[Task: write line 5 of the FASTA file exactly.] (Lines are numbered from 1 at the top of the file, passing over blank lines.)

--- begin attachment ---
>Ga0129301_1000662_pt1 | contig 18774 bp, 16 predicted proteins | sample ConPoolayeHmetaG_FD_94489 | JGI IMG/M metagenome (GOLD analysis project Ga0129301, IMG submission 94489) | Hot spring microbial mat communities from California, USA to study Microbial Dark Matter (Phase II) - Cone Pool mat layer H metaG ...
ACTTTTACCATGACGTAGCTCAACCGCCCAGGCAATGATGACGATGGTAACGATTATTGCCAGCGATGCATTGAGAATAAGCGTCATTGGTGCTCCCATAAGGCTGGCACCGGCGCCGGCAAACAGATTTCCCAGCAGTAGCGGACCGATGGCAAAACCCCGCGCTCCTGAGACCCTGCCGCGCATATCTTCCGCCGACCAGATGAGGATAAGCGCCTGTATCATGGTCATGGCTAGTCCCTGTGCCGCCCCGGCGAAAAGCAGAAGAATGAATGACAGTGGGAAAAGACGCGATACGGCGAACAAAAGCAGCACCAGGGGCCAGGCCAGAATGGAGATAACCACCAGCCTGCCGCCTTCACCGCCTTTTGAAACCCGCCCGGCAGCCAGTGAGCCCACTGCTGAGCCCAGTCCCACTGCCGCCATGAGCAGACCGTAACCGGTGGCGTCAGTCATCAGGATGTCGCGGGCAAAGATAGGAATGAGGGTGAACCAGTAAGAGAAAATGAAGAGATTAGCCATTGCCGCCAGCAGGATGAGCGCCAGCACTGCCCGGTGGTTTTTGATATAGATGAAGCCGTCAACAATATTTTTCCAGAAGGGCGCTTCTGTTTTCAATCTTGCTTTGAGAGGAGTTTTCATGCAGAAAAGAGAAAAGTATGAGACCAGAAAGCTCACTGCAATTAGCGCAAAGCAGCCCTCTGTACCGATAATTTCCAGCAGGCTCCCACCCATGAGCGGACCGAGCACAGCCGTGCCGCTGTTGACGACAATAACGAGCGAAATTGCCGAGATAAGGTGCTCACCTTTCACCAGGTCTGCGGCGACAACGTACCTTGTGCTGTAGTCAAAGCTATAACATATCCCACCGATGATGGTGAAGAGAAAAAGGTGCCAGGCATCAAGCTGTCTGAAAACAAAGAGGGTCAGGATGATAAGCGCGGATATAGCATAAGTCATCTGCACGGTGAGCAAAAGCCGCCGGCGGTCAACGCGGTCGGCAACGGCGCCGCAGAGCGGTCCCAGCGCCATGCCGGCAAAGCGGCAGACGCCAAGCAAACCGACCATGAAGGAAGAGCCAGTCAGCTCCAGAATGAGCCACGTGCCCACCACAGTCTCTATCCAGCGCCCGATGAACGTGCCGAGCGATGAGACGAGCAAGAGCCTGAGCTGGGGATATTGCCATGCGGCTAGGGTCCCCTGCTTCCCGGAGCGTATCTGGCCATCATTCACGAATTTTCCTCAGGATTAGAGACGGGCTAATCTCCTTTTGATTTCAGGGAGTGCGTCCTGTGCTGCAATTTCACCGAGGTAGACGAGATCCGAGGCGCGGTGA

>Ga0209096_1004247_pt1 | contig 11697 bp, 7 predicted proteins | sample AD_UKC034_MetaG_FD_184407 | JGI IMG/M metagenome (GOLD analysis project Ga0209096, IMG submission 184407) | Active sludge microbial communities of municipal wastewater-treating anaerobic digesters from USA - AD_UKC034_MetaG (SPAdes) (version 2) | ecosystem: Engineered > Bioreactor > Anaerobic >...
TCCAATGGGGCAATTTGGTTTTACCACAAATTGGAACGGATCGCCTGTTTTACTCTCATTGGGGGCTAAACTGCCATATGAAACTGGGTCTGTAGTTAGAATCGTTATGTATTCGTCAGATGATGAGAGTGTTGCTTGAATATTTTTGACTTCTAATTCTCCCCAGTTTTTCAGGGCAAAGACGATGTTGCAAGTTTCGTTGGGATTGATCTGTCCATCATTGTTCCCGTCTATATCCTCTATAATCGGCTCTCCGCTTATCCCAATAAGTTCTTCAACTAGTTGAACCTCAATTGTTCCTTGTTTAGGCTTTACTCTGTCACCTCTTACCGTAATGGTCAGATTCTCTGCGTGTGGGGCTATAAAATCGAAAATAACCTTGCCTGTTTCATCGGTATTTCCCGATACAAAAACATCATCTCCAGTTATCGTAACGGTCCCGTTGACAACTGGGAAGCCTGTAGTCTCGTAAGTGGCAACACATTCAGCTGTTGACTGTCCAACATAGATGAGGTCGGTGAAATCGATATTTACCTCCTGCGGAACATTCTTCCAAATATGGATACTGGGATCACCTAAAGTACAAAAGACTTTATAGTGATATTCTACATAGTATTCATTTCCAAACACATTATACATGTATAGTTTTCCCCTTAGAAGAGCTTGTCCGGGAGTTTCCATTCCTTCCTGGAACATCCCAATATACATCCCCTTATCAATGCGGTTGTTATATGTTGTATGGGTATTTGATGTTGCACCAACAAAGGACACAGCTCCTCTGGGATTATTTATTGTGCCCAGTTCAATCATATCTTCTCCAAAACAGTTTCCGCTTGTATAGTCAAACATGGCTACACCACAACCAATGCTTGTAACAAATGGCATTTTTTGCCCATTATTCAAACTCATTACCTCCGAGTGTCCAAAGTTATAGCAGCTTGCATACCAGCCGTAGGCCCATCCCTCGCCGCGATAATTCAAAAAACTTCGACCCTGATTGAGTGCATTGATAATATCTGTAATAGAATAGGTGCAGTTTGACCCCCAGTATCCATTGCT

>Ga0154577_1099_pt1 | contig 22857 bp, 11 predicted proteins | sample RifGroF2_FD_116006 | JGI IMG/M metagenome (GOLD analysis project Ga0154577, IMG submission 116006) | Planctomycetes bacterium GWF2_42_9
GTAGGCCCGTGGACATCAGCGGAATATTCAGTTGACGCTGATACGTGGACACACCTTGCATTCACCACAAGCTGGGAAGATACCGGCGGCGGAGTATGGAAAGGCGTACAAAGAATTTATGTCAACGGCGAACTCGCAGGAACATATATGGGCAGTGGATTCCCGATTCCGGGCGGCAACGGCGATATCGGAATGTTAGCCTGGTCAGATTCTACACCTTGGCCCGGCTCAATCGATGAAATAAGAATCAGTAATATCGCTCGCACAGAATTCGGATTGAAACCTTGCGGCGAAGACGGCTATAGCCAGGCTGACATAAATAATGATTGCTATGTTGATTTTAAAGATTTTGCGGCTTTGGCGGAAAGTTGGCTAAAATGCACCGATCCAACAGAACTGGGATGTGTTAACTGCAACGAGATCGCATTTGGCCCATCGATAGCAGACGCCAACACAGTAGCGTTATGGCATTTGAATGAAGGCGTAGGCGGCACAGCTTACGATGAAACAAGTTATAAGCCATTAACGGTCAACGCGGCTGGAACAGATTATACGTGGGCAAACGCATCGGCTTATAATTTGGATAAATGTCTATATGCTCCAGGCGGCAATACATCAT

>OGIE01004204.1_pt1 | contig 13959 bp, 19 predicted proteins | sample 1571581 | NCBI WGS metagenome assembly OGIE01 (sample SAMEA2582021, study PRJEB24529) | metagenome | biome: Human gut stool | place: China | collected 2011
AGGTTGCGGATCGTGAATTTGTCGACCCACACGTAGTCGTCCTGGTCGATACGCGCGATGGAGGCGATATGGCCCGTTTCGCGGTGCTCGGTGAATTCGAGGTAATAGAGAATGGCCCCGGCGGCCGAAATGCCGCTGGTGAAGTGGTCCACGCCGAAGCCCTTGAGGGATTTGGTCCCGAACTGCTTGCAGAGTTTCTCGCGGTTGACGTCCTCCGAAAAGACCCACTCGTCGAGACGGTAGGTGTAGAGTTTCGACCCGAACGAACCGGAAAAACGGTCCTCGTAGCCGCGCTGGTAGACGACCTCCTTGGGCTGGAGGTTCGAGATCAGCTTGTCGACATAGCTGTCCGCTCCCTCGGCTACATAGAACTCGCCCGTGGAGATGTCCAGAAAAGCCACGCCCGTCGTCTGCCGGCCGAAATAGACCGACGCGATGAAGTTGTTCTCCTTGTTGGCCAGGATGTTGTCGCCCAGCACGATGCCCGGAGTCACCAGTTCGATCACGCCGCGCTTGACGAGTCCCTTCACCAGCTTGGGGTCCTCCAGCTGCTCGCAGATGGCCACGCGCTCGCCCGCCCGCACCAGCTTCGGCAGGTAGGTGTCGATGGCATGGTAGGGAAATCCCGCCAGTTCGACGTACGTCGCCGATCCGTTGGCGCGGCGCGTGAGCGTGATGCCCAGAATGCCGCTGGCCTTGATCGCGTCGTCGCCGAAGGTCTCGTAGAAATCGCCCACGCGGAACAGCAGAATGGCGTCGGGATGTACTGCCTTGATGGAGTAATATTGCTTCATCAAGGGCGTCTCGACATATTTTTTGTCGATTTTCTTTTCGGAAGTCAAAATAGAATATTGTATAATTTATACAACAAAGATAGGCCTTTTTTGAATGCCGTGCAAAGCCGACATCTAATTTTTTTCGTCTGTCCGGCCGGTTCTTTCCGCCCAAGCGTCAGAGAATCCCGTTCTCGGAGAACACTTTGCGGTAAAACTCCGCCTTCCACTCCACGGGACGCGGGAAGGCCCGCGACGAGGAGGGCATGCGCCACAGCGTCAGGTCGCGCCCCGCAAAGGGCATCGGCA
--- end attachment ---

>Ga0154577_1099_pt1 | contig 22857 bp, 11 predicted proteins | sample RifGroF2_FD_116006 | JGI IMG/M metagenome (GOLD analysis project Ga0154577, IMG submission 116006) | Planctomycetes bacterium GWF2_42_9